Trainspotting pub becomes upmarket whisky bar

Begbie would not be amused by the demise of the Volunteer Arms. Picture: contributed
Begbie would not be amused by the demise of the Volunteer Arms. Picture: contributed
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One of the last Trainspotting landmarks has been lost after an iconic pub underwent a major revamp.

For decades the Volunteer Arms carried a rough ­reputation as one of the city’s “spit and sawdust” pubs.

The Cask & Still on Leith Walk is a far cry from its predecessor. Picture: Contributed

The Cask & Still on Leith Walk is a far cry from its predecessor. Picture: Contributed

But “The Volley” is no more, having gone the same way as the “worst toilet in Scotland” and the “jigsaw” flats.

The bar – immortalised in Irvine Welsh’s novel as the ­primary haunt of Renton, Spud, Sickboy and Begbie – has been reborn as an upmarket gin and whisky emporium.

It’s £70,000 transformation was shown off for the first time on Thursday night with the help of a fine ale sommelier, a fresh batch of gin distilled on-site and prime sushi.

The Cask & Still is a far cry from the traditions of its Leith Walk predecessor, which is namechecked in Trainspotting as the setting where Begbie – played by Robert Carlyle in the film – attacks a fellow punter with a snooker cue.

Ian Pert, of new owners I@G Events, revealed that early morning openings were now a thing of the past.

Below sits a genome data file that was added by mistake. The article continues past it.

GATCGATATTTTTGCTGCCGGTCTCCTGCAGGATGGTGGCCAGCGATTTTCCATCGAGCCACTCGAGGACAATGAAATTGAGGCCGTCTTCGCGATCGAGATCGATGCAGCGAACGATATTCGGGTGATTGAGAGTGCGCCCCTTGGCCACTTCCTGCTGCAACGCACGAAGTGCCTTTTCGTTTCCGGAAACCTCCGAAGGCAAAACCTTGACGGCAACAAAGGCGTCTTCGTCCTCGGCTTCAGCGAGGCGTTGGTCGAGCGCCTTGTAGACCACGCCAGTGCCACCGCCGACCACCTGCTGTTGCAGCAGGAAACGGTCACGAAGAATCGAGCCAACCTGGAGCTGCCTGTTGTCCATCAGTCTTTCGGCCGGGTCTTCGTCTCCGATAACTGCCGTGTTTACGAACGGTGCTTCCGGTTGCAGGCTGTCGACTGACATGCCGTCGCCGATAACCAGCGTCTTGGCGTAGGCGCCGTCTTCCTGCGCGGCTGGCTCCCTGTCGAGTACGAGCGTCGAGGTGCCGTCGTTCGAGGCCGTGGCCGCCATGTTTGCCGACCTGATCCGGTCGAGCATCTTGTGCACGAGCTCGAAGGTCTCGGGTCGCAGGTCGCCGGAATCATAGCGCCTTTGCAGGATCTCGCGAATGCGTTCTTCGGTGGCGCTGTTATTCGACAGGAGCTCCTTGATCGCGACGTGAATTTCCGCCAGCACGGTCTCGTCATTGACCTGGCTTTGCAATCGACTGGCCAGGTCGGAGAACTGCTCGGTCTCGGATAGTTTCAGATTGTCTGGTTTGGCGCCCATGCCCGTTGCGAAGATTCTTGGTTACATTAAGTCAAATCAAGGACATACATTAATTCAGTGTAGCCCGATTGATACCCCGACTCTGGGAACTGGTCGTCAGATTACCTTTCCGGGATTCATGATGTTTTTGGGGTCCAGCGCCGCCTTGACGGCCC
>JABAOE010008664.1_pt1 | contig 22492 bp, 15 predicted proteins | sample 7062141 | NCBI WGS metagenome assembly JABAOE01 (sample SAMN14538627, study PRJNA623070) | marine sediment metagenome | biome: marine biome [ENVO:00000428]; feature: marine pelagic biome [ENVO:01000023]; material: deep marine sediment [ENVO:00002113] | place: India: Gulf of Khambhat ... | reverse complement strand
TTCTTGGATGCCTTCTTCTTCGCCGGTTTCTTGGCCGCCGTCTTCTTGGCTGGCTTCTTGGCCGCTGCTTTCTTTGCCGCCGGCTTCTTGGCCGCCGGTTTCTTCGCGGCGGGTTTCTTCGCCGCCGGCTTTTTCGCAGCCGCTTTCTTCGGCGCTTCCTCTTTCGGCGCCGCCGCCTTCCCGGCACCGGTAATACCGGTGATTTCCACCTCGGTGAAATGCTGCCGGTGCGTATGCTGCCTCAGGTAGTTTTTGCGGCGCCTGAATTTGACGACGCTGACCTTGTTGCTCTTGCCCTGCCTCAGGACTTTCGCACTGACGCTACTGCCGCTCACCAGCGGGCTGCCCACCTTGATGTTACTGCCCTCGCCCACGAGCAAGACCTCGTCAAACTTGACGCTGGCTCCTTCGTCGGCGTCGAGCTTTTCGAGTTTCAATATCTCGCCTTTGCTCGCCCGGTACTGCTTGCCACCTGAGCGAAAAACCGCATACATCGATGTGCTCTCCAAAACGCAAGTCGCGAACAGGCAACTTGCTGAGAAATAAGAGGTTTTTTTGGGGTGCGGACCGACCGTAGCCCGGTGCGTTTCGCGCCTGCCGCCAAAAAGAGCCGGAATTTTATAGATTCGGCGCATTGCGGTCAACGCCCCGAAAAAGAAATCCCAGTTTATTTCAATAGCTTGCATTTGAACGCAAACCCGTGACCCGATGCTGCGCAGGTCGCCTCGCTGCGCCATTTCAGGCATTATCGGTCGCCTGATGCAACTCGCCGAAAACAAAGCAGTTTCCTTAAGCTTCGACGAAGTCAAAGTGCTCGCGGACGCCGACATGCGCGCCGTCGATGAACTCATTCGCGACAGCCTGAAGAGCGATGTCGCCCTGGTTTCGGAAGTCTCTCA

He said: “We’ve completely refurbished the interior, and have made quite a few changes to the business. One of the ­biggest differences is that, unlike the Volunteer Arms, we don’t plan on opening from 7am.

“We’ll be keeping more ­normal hours from now on.”

Yet with the pub’s rebranding, Leith conservationists fear it represents the disappearance of one of Edinburgh’s last real links to Welsh’s iconic ­bestseller and film adaptation.

The new alehouse makes no reference to its Trainspotting infamy – making it the ­latest casualty in a line of altered ­cultural landmarks.

The bookmakers in Muirhouse’s Pennywell Road, where Renton – played by Ewan McGregor on screen – fishes for drugs is already gone, and flats in West Granton where Tommy dies were demolished years ago. The John Menzies shop in Princes Street, from where Renton begins his sprint from the police in the film’s opening sequence, has also disappeared – replaced by a branch of ­fashion retailer Next.

According to Leith historian John Arthur, these literary ­casualties are merely proof of just how far the area has come over the past several decades.

“The entire area referenced in Trainspotting has been ­gradually changing for quite some time,” he said.

“All of these ‘spit and ­sawdust’ pubs have all become more gentile, because the whole nature of Leith has changed. The Volunteer Arms was really a throwback to ­earlier times.”

nash.riggins@jpress.co.uk